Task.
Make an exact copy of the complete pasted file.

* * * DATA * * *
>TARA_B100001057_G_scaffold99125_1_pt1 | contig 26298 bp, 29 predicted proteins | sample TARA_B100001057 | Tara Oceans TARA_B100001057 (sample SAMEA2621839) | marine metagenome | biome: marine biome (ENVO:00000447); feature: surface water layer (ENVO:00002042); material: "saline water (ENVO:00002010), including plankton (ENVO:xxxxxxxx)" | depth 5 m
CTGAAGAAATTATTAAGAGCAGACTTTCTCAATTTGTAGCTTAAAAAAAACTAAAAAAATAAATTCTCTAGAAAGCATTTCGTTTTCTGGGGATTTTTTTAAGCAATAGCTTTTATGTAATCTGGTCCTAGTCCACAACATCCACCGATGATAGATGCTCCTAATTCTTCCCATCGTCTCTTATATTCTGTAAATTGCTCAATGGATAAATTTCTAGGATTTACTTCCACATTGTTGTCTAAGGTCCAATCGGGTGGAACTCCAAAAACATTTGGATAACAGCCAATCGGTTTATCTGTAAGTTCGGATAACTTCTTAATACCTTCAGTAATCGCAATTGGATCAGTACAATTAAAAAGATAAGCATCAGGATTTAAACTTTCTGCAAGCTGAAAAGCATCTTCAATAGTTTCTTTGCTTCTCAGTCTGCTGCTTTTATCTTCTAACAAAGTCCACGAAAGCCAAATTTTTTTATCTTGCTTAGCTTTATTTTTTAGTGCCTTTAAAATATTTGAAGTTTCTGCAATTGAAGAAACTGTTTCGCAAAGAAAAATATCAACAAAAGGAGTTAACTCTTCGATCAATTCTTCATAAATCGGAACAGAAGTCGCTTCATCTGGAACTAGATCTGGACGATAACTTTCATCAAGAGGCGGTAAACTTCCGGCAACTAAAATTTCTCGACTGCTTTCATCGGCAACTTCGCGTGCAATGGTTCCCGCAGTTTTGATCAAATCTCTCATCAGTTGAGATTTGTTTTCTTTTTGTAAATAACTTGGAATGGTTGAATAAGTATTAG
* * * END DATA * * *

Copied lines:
>TARA_B100001057_G_scaffold99125_1_pt1 | contig 26298 bp, 29 predicted proteins | sample TARA_B100001057 | Tara Oceans TARA_B100001057 (sample SAMEA2621839) | marine metagenome | biome: marine biome (ENVO:00000447); feature: surface water layer (ENVO:00002042); material: "saline water (ENVO:00002010), including plankton (ENVO:xxxxxxxx)" | depth 5 m
CTGAAGAAATTATTAAGAGCAGACTTTCTCAATTTGTAGCTTAAAAAAAACTAAAAAAATAAATTCTCTAGAAAGCATTTCGTTTTCTGGGGATTTTTTTAAGCAATAGCTTTTATGTAATCTGGTCCTAGTCCACAACATCCACCGATGATAGATGCTCCTAATTCTTCCCATCGTCTCTTATATTCTGTAAATTGCTCAATGGATAAATTTCTAGGATTTACTTCCACATTGTTGTCTAAGGTCCAATCGGGTGGAACTCCAAAAACATTTGGATAACAGCCAATCGGTTTATCTGTAAGTTCGGATAACTTCTTAATACCTTCAGTAATCGCAATTGGATCAGTACAATTAAAAAGATAAGCATCAGGATTTAAACTTTCTGCAAGCTGAAAAGCATCTTCAATAGTTTCTTTGCTTCTCAGTCTGCTGCTTTTATCTTCTAACAAAGTCCACGAAAGCCAAATTTTTTTATCTTGCTTAGCTTTATTTTTTAGTGCCTTTAAAATATTTGAAGTTTCTGCAATTGAAGAAACTGTTTCGCAAAGAAAAATATCAACAAAAGGAGTTAACTCTTCGATCAATTCTTCATAAATCGGAACAGAAGTCGCTTCATCTGGAACTAGATCTGGACGATAACTTTCATCAAGAGGCGGTAAACTTCCGGCAACTAAAATTTCTCGACTGCTTTCATCGGCAACTTCGCGTGCAATGGTTCCCGCAGTTTTGATCAAATCTCTCATCAGTTGAGATTTGTTTTCTTTTTGTAAATAACTTGGAATGGTTGAATAAGTATTAG